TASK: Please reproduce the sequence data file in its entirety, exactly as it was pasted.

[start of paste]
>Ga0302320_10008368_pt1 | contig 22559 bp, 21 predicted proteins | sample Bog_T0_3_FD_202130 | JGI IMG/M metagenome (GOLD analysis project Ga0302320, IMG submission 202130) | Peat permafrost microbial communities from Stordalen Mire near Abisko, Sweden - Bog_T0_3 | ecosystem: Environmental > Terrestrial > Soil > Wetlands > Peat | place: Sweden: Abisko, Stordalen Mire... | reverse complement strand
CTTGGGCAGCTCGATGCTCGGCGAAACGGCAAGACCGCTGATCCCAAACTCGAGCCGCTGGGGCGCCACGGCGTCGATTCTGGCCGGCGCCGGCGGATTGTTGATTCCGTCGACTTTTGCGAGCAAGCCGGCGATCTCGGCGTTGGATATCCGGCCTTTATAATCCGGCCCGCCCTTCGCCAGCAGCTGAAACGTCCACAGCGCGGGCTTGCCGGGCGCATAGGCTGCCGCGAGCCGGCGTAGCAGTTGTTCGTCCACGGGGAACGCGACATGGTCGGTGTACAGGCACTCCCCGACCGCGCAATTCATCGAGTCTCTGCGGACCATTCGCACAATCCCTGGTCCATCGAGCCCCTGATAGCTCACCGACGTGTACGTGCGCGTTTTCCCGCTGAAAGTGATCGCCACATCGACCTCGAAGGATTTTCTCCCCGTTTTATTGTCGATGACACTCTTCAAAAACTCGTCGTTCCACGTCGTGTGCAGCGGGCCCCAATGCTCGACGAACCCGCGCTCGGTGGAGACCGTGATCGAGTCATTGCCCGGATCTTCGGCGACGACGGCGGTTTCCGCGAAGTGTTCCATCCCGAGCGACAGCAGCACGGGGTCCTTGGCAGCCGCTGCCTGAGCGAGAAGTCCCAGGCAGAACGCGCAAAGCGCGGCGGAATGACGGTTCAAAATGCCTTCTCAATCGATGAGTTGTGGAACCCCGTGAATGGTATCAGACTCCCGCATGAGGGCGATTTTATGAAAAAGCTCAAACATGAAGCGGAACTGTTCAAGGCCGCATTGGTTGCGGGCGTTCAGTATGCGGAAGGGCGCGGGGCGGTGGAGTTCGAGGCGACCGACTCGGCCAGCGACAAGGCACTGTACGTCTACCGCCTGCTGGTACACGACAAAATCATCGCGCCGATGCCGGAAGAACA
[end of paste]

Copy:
>Ga0302320_10008368_pt1 | contig 22559 bp, 21 predicted proteins | sample Bog_T0_3_FD_202130 | JGI IMG/M metagenome (GOLD analysis project Ga0302320, IMG submission 202130) | Peat permafrost microbial communities from Stordalen Mire near Abisko, Sweden - Bog_T0_3 | ecosystem: Environmental > Terrestrial > Soil > Wetlands > Peat | place: Sweden: Abisko, Stordalen Mire... | reverse complement strand
CTTGGGCAGCTCGATGCTCGGCGAAACGGCAAGACCGCTGATCCCAAACTCGAGCCGCTGGGGCGCCACGGCGTCGATTCTGGCCGGCGCCGGCGGATTGTTGATTCCGTCGACTTTTGCGAGCAAGCCGGCGATCTCGGCGTTGGATATCCGGCCTTTATAATCCGGCCCGCCCTTCGCCAGCAGCTGAAACGTCCACAGCGCGGGCTTGCCGGGCGCATAGGCTGCCGCGAGCCGGCGTAGCAGTTGTTCGTCCACGGGGAACGCGACATGGTCGGTGTACAGGCACTCCCCGACCGCGCAATTCATCGAGTCTCTGCGGACCATTCGCACAATCCCTGGTCCATCGAGCCCCTGATAGCTCACCGACGTGTACGTGCGCGTTTTCCCGCTGAAAGTGATCGCCACATCGACCTCGAAGGATTTTCTCCCCGTTTTATTGTCGATGACACTCTTCAAAAACTCGTCGTTCCACGTCGTGTGCAGCGGGCCCCAATGCTCGACGAACCCGCGCTCGGTGGAGACCGTGATCGAGTCATTGCCCGGATCTTCGGCGACGACGGCGGTTTCCGCGAAGTGTTCCATCCCGAGCGACAGCAGCACGGGGTCCTTGGCAGCCGCTGCCTGAGCGAGAAGTCCCAGGCAGAACGCGCAAAGCGCGGCGGAATGACGGTTCAAAATGCCTTCTCAATCGATGAGTTGTGGAACCCCGTGAATGGTATCAGACTCCCGCATGAGGGCGATTTTATGAAAAAGCTCAAACATGAAGCGGAACTGTTCAAGGCCGCATTGGTTGCGGGCGTTCAGTATGCGGAAGGGCGCGGGGCGGTGGAGTTCGAGGCGACCGACTCGGCCAGCGACAAGGCACTGTACGTCTACCGCCTGCTGGTACACGACAAAATCATCGCGCCGATGCCGGAAGAACA